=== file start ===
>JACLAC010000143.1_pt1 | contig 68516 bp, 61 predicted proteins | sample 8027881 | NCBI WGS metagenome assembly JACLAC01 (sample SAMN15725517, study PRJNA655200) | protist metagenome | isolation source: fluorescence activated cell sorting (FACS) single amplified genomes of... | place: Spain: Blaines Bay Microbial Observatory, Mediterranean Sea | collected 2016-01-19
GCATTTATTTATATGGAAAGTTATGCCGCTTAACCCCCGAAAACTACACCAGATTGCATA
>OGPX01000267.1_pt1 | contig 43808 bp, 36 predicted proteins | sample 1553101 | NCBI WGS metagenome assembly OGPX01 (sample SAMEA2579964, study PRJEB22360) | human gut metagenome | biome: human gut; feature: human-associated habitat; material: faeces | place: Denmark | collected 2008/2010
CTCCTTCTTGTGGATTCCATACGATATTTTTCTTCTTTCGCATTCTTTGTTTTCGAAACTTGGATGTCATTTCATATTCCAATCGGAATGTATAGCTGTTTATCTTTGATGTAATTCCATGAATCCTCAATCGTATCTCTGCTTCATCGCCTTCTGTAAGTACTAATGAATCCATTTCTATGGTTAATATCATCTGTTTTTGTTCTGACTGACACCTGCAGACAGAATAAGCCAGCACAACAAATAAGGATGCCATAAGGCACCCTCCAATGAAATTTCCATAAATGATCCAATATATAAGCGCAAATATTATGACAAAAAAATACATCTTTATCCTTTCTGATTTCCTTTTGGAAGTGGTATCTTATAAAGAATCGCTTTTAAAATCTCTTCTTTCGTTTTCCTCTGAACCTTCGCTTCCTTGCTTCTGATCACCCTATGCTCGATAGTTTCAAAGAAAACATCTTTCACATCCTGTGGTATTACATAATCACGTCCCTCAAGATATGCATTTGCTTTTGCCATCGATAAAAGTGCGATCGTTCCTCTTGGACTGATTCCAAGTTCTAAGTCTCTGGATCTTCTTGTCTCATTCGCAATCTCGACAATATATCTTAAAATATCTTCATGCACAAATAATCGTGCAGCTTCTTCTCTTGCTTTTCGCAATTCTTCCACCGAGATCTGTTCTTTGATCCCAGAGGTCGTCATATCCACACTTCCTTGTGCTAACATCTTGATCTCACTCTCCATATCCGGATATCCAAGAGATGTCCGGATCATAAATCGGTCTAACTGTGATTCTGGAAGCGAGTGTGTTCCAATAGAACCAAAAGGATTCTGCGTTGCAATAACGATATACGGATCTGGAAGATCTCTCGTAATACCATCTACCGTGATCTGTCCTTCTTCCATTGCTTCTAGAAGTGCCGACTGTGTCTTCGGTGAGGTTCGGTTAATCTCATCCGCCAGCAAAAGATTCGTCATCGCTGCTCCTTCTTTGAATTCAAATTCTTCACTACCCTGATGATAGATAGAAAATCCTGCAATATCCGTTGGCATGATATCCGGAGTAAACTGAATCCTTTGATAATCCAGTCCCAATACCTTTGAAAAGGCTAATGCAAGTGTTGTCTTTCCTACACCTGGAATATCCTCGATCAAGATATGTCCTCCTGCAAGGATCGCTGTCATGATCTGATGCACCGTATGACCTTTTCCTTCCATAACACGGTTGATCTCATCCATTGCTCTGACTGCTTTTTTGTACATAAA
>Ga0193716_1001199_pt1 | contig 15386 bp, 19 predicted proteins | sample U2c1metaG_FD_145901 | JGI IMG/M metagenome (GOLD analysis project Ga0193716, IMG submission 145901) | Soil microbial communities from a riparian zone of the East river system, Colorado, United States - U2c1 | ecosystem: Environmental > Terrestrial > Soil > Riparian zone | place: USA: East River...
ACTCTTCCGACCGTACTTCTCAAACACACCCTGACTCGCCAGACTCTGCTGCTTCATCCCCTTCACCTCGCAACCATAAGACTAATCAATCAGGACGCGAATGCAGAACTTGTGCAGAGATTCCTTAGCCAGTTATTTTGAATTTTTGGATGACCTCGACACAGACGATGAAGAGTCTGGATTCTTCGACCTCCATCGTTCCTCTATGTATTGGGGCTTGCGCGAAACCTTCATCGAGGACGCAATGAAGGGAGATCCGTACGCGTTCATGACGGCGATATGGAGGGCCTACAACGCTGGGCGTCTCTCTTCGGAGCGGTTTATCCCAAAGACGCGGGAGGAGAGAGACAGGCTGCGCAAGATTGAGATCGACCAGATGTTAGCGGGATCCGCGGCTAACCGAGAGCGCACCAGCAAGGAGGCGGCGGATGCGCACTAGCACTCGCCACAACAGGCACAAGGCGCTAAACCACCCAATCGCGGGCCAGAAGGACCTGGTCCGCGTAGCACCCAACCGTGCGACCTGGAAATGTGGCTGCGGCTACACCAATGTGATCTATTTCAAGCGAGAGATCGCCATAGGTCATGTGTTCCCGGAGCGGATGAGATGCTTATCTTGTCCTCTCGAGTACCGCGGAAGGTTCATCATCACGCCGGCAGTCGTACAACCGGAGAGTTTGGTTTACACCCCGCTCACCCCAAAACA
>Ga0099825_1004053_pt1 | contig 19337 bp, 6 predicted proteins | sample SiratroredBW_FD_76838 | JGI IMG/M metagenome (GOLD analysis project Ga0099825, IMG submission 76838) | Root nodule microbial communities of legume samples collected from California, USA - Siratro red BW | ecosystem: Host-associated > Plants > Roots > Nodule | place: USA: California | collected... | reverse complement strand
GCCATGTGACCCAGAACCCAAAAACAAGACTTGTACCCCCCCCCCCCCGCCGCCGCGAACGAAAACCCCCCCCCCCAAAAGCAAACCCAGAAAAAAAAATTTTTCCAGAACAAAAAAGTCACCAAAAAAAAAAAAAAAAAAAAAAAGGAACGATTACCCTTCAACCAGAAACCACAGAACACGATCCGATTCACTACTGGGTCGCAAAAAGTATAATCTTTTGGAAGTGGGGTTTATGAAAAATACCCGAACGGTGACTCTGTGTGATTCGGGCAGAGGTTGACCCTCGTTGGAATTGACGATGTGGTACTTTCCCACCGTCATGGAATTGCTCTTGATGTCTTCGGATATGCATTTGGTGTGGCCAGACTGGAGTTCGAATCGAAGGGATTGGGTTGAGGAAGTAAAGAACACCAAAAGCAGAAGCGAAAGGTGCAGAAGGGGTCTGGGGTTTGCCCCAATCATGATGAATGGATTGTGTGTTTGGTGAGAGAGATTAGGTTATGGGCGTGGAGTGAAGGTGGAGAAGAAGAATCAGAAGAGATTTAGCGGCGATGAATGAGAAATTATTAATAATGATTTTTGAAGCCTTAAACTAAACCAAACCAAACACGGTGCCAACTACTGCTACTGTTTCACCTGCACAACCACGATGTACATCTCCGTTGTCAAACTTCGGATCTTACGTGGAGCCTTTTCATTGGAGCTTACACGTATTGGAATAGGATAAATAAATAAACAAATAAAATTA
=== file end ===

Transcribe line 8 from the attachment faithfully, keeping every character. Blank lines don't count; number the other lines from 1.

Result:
GCCATGTGACCCAGAACCCAAAAACAAGACTTGTACCCCCCCCCCCCCGCCGCCGCGAACGAAAACCCCCCCCCCCAAAAGCAAACCCAGAAAAAAAAATTTTTCCAGAACAAAAAAGTCACCAAAAAAAAAAAAAAAAAAAAAAAGGAACGATTACCCTTCAACCAGAAACCACAGAACACGATCCGATTCACTACTGGGTCGCAAAAAGTATAATCTTTTGGAAGTGGGGTTTATGAAAAATACCCGAACGGTGACTCTGTGTGATTCGGGCAGAGGTTGACCCTCGTTGGAATTGACGATGTGGTACTTTCCCACCGTCATGGAATTGCTCTTGATGTCTTCGGATATGCATTTGGTGTGGCCAGACTGGAGTTCGAATCGAAGGGATTGGGTTGAGGAAGTAAAGAACACCAAAAGCAGAAGCGAAAGGTGCAGAAGGGGTCTGGGGTTTGCCCCAATCATGATGAATGGATTGTGTGTTTGGTGAGAGAGATTAGGTTATGGGCGTGGAGTGAAGGTGGAGAAGAAGAATCAGAAGAGATTTAGCGGCGATGAATGAGAAATTATTAATAATGATTTTTGAAGCCTTAAACTAAACCAAACCAAACACGGTGCCAACTACTGCTACTGTTTCACCTGCACAACCACGATGTACATCTCCGTTGTCAAACTTCGGATCTTACGTGGAGCCTTTTCATTGGAGCTTACACGTATTGGAATAGGATAAATAAATAAACAAATAAAATTA